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Dinitrogen Cleavage and Hydrogenation by a Trinuclear Titanium Polyhydride Complex

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Science  28 Jun 2013:
Vol. 340, Issue 6140, pp. 1549-1552
DOI: 10.1126/science.1238663

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Titanium Cleaver

A century after its discovery, the Haber Bosch process is still used to produce ammonia from nitrogen for fertilizer. Nonetheless, the process requires high temperature and pressure, and chemists continue to look for synthetic analogs to microbial nitrogenase enzymes, which have managed to slice through the N2 triple bond under ambient conditions for millennia. Most efforts in this vein have relied on a boost from the reducing power of alkali metals. Shima et al. (p. 1549; see the Perspective by Fryzuk) instead explored the reactivity of a titanium hydride cluster, which cleanly slices through N2 at room temperature and incorporates the separated N atoms into its framework. Though ammonia was not produced, the system offers hope in the search for mild nitrogen reduction catalysts.

Abstract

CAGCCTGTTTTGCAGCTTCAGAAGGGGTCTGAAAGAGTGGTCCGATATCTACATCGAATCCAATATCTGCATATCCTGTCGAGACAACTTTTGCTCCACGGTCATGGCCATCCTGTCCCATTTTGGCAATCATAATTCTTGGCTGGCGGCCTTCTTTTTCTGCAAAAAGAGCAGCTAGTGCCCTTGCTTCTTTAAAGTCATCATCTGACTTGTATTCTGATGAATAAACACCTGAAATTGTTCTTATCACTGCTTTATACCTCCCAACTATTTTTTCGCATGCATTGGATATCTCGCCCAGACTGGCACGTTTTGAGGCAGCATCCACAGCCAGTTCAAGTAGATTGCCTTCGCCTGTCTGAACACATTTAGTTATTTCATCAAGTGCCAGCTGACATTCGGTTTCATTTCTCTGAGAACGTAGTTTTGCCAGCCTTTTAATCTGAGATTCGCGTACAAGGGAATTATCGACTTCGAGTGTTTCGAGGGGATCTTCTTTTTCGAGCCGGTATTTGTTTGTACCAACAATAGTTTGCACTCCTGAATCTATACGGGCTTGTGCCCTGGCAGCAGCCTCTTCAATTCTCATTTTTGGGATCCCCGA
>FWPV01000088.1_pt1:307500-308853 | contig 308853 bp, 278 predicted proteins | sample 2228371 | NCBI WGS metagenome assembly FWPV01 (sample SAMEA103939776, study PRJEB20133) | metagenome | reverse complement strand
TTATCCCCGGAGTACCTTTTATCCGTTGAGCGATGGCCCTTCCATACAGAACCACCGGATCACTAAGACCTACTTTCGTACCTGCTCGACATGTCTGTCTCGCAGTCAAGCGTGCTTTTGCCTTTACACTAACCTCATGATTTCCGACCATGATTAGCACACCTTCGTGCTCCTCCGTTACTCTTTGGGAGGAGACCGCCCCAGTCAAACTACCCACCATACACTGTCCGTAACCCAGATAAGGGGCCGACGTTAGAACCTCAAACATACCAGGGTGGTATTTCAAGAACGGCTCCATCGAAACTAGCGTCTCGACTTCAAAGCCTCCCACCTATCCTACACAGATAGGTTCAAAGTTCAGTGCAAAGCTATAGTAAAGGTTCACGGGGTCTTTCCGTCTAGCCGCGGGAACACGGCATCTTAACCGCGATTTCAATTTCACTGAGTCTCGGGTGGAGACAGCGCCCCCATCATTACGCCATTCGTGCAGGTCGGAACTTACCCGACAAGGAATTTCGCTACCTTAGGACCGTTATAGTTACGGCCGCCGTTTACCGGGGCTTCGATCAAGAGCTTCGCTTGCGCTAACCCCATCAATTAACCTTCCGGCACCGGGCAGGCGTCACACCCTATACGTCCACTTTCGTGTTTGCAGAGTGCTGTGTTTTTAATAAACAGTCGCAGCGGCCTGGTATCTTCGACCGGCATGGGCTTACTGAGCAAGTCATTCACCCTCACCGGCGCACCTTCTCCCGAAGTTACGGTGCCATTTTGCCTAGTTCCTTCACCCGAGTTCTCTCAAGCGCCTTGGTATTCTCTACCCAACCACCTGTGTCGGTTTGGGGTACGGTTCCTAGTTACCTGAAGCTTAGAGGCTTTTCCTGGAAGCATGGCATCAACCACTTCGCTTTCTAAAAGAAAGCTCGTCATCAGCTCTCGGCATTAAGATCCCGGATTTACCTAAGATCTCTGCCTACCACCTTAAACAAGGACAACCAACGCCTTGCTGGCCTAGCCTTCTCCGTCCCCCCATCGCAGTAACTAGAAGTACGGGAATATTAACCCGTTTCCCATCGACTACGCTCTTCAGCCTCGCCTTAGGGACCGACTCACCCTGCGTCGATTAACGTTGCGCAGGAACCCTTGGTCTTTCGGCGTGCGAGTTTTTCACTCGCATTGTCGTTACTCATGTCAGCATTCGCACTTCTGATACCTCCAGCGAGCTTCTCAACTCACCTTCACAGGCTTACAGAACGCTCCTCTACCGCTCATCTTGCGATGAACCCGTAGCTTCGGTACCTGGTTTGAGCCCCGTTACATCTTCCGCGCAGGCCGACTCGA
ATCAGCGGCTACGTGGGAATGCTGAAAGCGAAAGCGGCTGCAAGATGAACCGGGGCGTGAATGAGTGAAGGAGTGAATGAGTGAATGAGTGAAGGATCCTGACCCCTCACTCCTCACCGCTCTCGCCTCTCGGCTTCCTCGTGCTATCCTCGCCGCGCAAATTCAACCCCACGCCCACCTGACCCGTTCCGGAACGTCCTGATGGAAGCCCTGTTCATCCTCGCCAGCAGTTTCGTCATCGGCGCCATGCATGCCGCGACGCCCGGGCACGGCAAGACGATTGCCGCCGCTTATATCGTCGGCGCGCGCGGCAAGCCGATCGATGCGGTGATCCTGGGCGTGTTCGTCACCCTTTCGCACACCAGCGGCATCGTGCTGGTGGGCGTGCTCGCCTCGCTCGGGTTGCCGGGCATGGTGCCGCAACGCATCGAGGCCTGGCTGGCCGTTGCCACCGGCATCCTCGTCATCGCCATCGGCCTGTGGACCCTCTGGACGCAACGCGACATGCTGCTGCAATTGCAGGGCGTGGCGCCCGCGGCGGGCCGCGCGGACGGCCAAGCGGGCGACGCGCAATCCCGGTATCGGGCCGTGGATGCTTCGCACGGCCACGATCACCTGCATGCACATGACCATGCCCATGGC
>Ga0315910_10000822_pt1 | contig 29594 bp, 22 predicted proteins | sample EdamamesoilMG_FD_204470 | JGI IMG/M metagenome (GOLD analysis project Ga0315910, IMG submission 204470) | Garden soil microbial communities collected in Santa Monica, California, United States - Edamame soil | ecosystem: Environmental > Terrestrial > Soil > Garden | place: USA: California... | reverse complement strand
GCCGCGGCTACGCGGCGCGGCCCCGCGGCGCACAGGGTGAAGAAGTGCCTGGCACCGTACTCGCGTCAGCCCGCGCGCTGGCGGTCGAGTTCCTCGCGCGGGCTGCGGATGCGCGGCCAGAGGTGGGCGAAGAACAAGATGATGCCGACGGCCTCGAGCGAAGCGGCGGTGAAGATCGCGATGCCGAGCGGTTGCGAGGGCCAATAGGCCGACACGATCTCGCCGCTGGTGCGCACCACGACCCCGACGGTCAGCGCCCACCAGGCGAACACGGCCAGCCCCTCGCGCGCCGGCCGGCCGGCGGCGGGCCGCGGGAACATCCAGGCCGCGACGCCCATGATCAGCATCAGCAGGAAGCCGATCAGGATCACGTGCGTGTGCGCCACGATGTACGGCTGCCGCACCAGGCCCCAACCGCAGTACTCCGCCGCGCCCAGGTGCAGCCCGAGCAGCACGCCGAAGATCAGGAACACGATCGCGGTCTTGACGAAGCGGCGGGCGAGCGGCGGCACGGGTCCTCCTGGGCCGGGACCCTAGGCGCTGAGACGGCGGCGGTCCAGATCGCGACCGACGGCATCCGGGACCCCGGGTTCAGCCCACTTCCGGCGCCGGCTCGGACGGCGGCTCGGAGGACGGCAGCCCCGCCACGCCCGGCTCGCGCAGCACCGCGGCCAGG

Both the Haber-Bosch and biological ammonia syntheses are thought to rely on the cooperation of multiple metals in breaking the strong N≡N triple bond and forming an N–H bond. This has spurred investigations of the reactivity of molecular multimetallic hydrides with dinitrogen. We report here the reaction of a trinuclear titanium polyhydride complex with dinitrogen, which induces dinitrogen cleavage and partial hydrogenation at ambient temperature and pressure. By 1H and 15N nuclear magnetic resonance, x-ray crystallographic, and computational studies of some key reaction steps and products, we have determined that the dinitrogen (N2) reduction proceeds sequentially through scission of a N2 molecule bonded to three Ti atoms in a μ-η122-end-on-side-on fashion to give a μ2-N/μ3-N dinitrido species, followed by intramolecular hydrogen migration from Ti to the μ2-N nitrido unit.

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